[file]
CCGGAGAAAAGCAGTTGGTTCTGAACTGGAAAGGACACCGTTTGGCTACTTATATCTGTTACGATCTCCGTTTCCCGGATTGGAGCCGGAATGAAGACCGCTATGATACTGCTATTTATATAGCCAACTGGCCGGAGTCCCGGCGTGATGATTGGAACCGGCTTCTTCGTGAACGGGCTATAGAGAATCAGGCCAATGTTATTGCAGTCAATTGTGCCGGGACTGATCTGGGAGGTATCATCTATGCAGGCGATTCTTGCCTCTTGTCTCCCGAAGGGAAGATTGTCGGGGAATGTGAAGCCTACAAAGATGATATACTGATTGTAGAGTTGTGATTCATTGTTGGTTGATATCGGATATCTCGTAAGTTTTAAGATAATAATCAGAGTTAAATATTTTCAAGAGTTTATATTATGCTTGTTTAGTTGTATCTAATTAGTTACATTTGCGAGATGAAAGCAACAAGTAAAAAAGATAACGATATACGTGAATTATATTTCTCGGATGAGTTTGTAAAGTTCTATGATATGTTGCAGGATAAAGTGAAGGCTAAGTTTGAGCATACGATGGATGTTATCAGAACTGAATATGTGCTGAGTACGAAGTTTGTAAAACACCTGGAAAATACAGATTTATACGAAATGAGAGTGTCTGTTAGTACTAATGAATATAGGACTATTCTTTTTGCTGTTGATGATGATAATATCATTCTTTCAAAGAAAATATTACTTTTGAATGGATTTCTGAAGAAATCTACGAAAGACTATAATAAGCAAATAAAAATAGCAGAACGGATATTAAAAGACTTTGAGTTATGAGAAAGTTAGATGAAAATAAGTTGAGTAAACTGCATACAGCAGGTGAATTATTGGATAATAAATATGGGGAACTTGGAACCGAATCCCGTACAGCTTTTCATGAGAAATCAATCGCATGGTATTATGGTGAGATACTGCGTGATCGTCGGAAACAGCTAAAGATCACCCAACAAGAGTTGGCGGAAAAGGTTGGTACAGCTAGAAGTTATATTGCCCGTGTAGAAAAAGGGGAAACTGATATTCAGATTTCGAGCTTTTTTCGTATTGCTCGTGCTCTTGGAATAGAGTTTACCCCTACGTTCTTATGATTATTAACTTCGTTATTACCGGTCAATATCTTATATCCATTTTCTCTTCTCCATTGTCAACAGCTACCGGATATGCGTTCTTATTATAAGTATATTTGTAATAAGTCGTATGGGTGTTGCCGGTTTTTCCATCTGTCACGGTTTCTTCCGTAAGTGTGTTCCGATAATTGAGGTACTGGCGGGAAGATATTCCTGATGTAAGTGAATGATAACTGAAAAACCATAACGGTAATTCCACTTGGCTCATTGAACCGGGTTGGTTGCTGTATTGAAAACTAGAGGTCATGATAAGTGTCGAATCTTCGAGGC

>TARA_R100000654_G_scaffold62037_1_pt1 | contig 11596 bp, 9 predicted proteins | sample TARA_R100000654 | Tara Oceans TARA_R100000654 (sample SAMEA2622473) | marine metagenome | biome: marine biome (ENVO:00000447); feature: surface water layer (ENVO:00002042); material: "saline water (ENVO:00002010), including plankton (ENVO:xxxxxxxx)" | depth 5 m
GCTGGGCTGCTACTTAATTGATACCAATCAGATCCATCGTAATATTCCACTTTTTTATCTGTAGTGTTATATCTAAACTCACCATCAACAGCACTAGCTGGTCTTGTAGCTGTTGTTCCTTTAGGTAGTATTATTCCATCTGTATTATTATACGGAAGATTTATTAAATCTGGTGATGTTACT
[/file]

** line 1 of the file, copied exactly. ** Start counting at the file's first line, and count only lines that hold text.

CCGGAGAAAAGCAGTTGGTTCTGAACTGGAAAGGACACCGTTTGGCTACTTATATCTGTTACGATCTCCGTTTCCCGGATTGGAGCCGGAATGAAGACCGCTATGATACTGCTATTTATATAGCCAACTGGCCGGAGTCCCGGCGTGATGATTGGAACCGGCTTCTTCGTGAACGGGCTATAGAGAATCAGGCCAATGTTATTGCAGTCAATTGTGCCGGGACTGATCTGGGAGGTATCATCTATGCAGGCGATTCTTGCCTCTTGTCTCCCGAAGGGAAGATTGTCGGGGAATGTGAAGCCTACAAAGATGATATACTGATTGTAGAGTTGTGATTCATTGTTGGTTGATATCGGATATCTCGTAAGTTTTAAGATAATAATCAGAGTTAAATATTTTCAAGAGTTTATATTATGCTTGTTTAGTTGTATCTAATTAGTTACATTTGCGAGATGAAAGCAACAAGTAAAAAAGATAACGATATACGTGAATTATATTTCTCGGATGAGTTTGTAAAGTTCTATGATATGTTGCAGGATAAAGTGAAGGCTAAGTTTGAGCATACGATGGATGTTATCAGAACTGAATATGTGCTGAGTACGAAGTTTGTAAAACACCTGGAAAATACAGATTTATACGAAATGAGAGTGTCTGTTAGTACTAATGAATATAGGACTATTCTTTTTGCTGTTGATGATGATAATATCATTCTTTCAAAGAAAATATTACTTTTGAATGGATTTCTGAAGAAATCTACGAAAGACTATAATAAGCAAATAAAAATAGCAGAACGGATATTAAAAGACTTTGAGTTATGAGAAAGTTAGATGAAAATAAGTTGAGTAAACTGCATACAGCAGGTGAATTATTGGATAATAAATATGGGGAACTTGGAACCGAATCCCGTACAGCTTTTCATGAGAAATCAATCGCATGGTATTATGGTGAGATACTGCGTGATCGTCGGAAACAGCTAAAGATCACCCAACAAGAGTTGGCGGAAAAGGTTGGTACAGCTAGAAGTTATATTGCCCGTGTAGAAAAAGGGGAAACTGATATTCAGATTTCGAGCTTTTTTCGTATTGCTCGTGCTCTTGGAATAGAGTTTACCCCTACGTTCTTATGATTATTAACTTCGTTATTACCGGTCAATATCTTATATCCATTTTCTCTTCTCCATTGTCAACAGCTACCGGATATGCGTTCTTATTATAAGTATATTTGTAATAAGTCGTATGGGTGTTGCCGGTTTTTCCATCTGTCACGGTTTCTTCCGTAAGTGTGTTCCGATAATTGAGGTACTGGCGGGAAGATATTCCTGATGTAAGTGAATGATAACTGAAAAACCATAACGGTAATTCCACTTGGCTCATTGAACCGGGTTGGTTGCTGTATTGAAAACTAGAGGTCATGATAAGTGTCGAATCTTCGAGGC